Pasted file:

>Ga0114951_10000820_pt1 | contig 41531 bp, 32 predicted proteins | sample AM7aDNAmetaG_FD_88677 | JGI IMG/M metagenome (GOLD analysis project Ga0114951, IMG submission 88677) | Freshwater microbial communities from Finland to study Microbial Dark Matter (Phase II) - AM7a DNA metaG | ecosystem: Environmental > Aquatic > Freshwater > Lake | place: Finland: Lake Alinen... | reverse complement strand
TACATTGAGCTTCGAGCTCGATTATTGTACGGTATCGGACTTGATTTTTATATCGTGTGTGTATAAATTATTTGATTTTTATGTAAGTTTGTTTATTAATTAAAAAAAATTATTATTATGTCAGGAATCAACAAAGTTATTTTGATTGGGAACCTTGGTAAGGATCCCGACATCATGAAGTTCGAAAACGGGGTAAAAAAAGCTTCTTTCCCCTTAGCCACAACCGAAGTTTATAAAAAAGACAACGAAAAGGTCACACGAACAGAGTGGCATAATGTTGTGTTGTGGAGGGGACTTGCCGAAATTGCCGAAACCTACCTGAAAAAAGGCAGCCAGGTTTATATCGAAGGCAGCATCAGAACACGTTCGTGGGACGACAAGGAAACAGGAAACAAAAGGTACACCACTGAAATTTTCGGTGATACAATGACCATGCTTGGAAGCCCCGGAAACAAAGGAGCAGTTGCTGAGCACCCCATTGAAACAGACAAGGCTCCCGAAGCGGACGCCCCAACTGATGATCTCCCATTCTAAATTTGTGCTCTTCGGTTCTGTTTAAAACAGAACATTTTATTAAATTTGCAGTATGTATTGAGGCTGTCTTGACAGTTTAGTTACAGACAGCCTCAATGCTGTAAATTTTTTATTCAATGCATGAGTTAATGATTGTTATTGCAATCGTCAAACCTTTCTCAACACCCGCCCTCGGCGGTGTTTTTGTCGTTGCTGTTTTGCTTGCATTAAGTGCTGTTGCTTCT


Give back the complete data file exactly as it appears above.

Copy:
>Ga0114951_10000820_pt1 | contig 41531 bp, 32 predicted proteins | sample AM7aDNAmetaG_FD_88677 | JGI IMG/M metagenome (GOLD analysis project Ga0114951, IMG submission 88677) | Freshwater microbial communities from Finland to study Microbial Dark Matter (Phase II) - AM7a DNA metaG | ecosystem: Environmental > Aquatic > Freshwater > Lake | place: Finland: Lake Alinen... | reverse complement strand
TACATTGAGCTTCGAGCTCGATTATTGTACGGTATCGGACTTGATTTTTATATCGTGTGTGTATAAATTATTTGATTTTTATGTAAGTTTGTTTATTAATTAAAAAAAATTATTATTATGTCAGGAATCAACAAAGTTATTTTGATTGGGAACCTTGGTAAGGATCCCGACATCATGAAGTTCGAAAACGGGGTAAAAAAAGCTTCTTTCCCCTTAGCCACAACCGAAGTTTATAAAAAAGACAACGAAAAGGTCACACGAACAGAGTGGCATAATGTTGTGTTGTGGAGGGGACTTGCCGAAATTGCCGAAACCTACCTGAAAAAAGGCAGCCAGGTTTATATCGAAGGCAGCATCAGAACACGTTCGTGGGACGACAAGGAAACAGGAAACAAAAGGTACACCACTGAAATTTTCGGTGATACAATGACCATGCTTGGAAGCCCCGGAAACAAAGGAGCAGTTGCTGAGCACCCCATTGAAACAGACAAGGCTCCCGAAGCGGACGCCCCAACTGATGATCTCCCATTCTAAATTTGTGCTCTTCGGTTCTGTTTAAAACAGAACATTTTATTAAATTTGCAGTATGTATTGAGGCTGTCTTGACAGTTTAGTTACAGACAGCCTCAATGCTGTAAATTTTTTATTCAATGCATGAGTTAATGATTGTTATTGCAATCGTCAAACCTTTCTCAACACCCGCCCTCGGCGGTGTTTTTGTCGTTGCTGTTTTGCTTGCATTAAGTGCTGTTGCTTCT